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Sifiso Mzobe PDF Print E-mail

Sifiso Mzobe was born and bred in the Durban township of Umlazi, where he obtained his primary schooling and where he currently resides.  After attending St Francis College, he studied Journalism at the Damelin Business Campus in Durban.

It was during a fruitful time in his work within the construction industry, that Mzobe declares the moment had come for him to finally “heed the call” of writing.  With his earliest writing memory dating back to when he was just thirteen years old, Mzobe maintains that it was at this young age that the seed for his writing fervor was planted.

While doing Science subjects in high school, Mzobe would also read a lot of history books; a pastime that not only fed his interest and curiosity about the human condition, but also developed what he articulates as a “love affair with words”.  It was Mzobe’s zeal for writing which led to the production of his literary debut, Young Blood.

Young Blood appeared in the January 2011 issue of the ‘O’ Magazine, among the 'Top 20 Books of the Summer'.  The book was among only four thrillers that were chosen worldwide to make this notable list.  Young Blood was also listed in the “Sunday Independent's Top Ten Books Of 2010". In 2012, Mzobe won the 4th Soyinka Prize for Literature for Young Blood. In 2014, Mzobe made the "Africa39 List", which names 39 of the most promising authors under the age of 40 from Sub-Saharan Africa and the diaspora.

Offering a glimpse of what the reader can expect from his next book which he is currently working on, Mzobe simply states: “It is like untangling a gigantic web.”

Mzobe expresses his appreciation for the beauty of invention that is afforded by writing by observing: “It (writing) is beautiful for being a comfortable window to view a sometimes-uncomfortable world.  It is an art-form that lets the artist start from a blank page, to then invent.  I’m in love with it for that; this vision or delusion that in this world, you can still invent.”

Mzobe currently works for a community newspaper as a journalist.


I woke later that morning to my father’s impatient knocks on my bedroom window. Before I’d gone to sleep, I left the window open just a peek as I never could stand the pungency of over-night alcohol breath, even my own.When my father tapped on the window, the aroma of his coffee slid through the gap and provided a welcome change of odour in the aftermath of a hard night’s drink-ing. I recalled Nana’s words, the ones I always heard whenever I tried to kiss her while drunk. The way she laughed at all my jokes yet squirmed when I came closer: “If your breath smells like this,imagine your insides, stomach and everything. I am definitely not kissing you.”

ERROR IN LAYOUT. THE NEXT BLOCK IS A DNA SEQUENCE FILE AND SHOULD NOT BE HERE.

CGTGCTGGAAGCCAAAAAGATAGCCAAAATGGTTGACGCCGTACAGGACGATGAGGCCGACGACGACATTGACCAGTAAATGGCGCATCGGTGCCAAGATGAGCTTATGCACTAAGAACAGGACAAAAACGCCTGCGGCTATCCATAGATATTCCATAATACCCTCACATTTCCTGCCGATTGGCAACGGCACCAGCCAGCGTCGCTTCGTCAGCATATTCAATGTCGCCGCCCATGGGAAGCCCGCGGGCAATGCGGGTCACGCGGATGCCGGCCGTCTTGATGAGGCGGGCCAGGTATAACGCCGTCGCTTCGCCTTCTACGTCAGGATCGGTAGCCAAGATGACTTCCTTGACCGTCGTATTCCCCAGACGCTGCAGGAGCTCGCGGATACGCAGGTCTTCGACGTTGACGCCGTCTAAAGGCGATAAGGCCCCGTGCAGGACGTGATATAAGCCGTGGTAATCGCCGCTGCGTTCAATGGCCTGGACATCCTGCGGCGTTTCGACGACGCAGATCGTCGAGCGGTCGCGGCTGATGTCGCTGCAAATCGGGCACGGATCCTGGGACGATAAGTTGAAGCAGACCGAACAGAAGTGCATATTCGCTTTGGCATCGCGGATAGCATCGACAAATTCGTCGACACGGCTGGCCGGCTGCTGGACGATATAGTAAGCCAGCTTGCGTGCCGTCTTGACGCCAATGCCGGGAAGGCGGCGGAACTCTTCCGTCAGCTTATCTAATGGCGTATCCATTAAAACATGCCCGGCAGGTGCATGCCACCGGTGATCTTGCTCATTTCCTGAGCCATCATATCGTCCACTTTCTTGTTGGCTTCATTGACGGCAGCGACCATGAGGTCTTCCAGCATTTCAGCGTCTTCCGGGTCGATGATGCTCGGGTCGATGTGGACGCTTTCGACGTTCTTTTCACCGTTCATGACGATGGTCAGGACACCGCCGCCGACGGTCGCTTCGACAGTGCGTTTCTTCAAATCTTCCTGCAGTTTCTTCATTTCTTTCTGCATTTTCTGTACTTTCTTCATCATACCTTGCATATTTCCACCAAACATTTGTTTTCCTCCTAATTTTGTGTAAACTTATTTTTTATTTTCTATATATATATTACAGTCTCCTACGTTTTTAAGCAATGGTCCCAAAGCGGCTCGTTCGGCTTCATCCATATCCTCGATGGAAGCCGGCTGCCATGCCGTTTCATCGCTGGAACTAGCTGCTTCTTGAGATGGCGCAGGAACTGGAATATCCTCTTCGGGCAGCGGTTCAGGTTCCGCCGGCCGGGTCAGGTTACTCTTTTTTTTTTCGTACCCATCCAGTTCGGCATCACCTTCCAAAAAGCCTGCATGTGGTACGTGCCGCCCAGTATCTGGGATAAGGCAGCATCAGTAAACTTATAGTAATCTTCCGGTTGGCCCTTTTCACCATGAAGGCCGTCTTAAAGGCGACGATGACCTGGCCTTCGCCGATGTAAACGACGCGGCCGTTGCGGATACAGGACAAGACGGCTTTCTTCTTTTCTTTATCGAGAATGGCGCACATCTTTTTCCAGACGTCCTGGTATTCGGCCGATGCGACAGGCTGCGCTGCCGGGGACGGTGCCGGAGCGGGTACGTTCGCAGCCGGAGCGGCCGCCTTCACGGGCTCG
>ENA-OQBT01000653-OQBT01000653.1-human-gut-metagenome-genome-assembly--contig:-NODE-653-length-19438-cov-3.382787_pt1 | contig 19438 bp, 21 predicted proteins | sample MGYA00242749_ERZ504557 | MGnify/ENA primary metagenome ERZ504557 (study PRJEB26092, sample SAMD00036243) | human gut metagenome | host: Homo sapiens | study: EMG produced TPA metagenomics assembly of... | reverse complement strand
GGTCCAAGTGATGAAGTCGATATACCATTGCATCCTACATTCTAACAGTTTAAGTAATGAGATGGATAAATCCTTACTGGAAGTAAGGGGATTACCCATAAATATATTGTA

“You have visitors. Why are you still sleeping so late?” Dad asked.

I heard him first as a distant echo that amplified to jolt me out of slumber.

I took a minute to scrutinise the room and confirm that all the landmarks were there – the stained ceiling, mirror, Nana’s birthday card. I moved the curtain – made by Ma on her sewing machine be-fore it died – and saw Dad under the bonnet of a mistiming Ford Courier. With him were two members of the Cold Hearts gang. I had seen the Cold Hearts at the party in Lamontville, but they had never come to us before to have their cars fixed. My tongue was a mess of yeast, barley, weed, cigarettes, ethanol and chips, and my head felt heavy. Definitely bathroom first.

I knew about the Cold Hearts. They were blood-spilling brothers. They talked – when they did talk – as if emotion was painstakingly sucked out of each word, so much so that if you were to replace their original words with others, the sentences would still sound the same. In the township, there were horror stories about the Cold Hearts. Their signature was on the cash-in-transit heist up at Stanger that left all the guards dead, as well as the bloody hijackings at Hillcrest,which had brought the flying squad into the township. The disembowelling of a taxi driver in broad daylight – over a parking spot – had township people shaking their heads in silent outrage. Was their insanity enshrined in brutality and sheer barbarism?

I had a question of my own: What did they want from me? The older of the two Cold Hearts pulled me aside. He seemed okay, so we went outside, by the painted part of the blue wall. He was a short, stocky, bald-headed heap of pure muscle. Despite their reputation, the Cold Hearts neither drank nor smoked. I had not seen any of them talking to the girls at the party in Lamontville. In the boisterous party atmosphere, they were blank-faced and aloof, and sipped only soft drinks.

He looked up at me with eyes so blank I wondered if anything functioned behind them.


Young Blood. 2010. Cape Town: Kwela Books